When we talk about terrorism we usually think of drones, suicide bombers or some other kind of technological weaponry, but its roots go back much further.
In the United States, terrorism existed in its founding, as the settlers cleared Indians out of the way to make room for more Europeans. That's according to Martin Miller, a professor of Slavic and Eurasian Studies at Duke University and author of "The Foundations of Modern Terrorism."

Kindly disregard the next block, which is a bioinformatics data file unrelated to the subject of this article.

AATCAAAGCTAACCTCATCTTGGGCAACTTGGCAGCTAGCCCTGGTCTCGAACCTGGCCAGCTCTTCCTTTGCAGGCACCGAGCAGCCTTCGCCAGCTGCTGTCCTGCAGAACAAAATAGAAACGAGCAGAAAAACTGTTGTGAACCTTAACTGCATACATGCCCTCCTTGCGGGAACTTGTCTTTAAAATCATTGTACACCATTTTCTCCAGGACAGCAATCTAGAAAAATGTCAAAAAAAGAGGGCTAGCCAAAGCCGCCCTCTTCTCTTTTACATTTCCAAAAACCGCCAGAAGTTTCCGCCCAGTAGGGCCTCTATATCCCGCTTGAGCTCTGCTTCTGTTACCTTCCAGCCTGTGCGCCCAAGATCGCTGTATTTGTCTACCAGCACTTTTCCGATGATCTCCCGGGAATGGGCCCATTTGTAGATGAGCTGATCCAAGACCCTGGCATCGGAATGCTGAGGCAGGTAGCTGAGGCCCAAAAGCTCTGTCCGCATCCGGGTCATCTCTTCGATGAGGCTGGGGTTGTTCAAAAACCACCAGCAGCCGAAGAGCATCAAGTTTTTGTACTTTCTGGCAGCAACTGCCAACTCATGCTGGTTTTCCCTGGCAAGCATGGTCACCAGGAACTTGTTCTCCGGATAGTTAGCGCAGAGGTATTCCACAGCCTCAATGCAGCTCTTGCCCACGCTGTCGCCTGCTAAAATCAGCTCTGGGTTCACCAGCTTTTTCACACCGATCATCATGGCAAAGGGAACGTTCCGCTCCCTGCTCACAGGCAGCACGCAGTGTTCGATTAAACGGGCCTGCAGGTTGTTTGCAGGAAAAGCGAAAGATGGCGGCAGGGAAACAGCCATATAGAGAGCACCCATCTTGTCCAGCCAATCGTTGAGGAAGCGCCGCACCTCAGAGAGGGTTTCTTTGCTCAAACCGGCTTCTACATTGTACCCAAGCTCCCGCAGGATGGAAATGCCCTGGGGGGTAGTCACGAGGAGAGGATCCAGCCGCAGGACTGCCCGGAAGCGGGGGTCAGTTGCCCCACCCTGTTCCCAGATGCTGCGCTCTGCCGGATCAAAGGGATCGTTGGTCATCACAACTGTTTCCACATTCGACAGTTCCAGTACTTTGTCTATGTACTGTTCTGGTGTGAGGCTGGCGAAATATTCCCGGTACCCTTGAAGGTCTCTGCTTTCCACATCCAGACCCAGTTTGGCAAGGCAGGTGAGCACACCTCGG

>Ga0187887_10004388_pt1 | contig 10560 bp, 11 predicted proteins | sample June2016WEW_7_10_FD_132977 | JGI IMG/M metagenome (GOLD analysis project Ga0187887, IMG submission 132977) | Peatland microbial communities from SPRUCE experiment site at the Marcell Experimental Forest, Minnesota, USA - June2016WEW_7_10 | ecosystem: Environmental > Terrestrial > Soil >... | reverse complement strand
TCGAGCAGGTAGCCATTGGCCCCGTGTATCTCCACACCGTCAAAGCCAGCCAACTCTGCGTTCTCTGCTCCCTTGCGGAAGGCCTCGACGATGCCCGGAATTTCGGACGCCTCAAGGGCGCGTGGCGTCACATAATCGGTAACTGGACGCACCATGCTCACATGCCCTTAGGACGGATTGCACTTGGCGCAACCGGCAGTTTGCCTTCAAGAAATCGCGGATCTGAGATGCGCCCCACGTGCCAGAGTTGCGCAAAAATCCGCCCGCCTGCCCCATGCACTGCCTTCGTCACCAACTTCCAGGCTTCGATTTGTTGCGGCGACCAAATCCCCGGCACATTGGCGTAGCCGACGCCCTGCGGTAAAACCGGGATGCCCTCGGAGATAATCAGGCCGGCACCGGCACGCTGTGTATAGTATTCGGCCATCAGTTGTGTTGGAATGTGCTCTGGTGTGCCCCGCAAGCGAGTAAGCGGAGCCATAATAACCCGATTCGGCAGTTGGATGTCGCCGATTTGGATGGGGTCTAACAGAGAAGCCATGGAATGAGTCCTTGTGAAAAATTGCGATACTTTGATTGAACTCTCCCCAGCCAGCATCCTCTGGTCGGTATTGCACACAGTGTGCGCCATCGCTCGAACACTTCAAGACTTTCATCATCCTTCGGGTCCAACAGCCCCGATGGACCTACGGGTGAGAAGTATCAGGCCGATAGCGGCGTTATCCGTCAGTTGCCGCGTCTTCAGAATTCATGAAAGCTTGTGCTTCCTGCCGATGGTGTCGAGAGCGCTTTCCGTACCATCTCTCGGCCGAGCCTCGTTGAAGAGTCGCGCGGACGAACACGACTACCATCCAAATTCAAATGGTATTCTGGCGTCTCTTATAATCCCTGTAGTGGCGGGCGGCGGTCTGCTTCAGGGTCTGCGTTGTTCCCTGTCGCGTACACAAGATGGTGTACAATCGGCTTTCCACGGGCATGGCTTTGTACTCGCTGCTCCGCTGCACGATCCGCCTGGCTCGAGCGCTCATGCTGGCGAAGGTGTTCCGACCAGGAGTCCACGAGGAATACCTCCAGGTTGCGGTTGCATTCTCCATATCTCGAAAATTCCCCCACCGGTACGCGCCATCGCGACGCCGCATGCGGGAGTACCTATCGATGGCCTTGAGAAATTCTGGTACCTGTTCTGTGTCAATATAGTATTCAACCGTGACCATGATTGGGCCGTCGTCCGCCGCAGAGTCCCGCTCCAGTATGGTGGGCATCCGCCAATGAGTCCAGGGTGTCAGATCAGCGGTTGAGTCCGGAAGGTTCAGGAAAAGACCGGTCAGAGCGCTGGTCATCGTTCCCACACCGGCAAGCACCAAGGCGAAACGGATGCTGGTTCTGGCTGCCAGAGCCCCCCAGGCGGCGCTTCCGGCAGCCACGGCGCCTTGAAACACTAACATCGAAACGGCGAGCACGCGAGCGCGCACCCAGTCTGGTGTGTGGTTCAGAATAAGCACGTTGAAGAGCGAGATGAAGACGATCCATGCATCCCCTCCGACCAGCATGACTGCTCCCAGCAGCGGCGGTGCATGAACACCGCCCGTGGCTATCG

"The evidence is extraordinarily clear... that this was a savage, state-run exit of an entire population," he told Host Frank Stasio on The State of Things. "I hesitate to use the term genocide because I don't think that was the purpose of the U.S. Government."
Most recently, we think of terrorism in regard to events like the attacks of September 11, 2001. Miller said that oftentimes, the governments trying to combat terrorists like Al-Qaeda, end up using similar tactics.
"Agents of violence in government, here and there, have at different time periods engaged in pretty much the same violence," he said.
Lynchings during the Jim Crow era also characterize the type of violence that is terrorist in nature, though often unrecognized as such by history.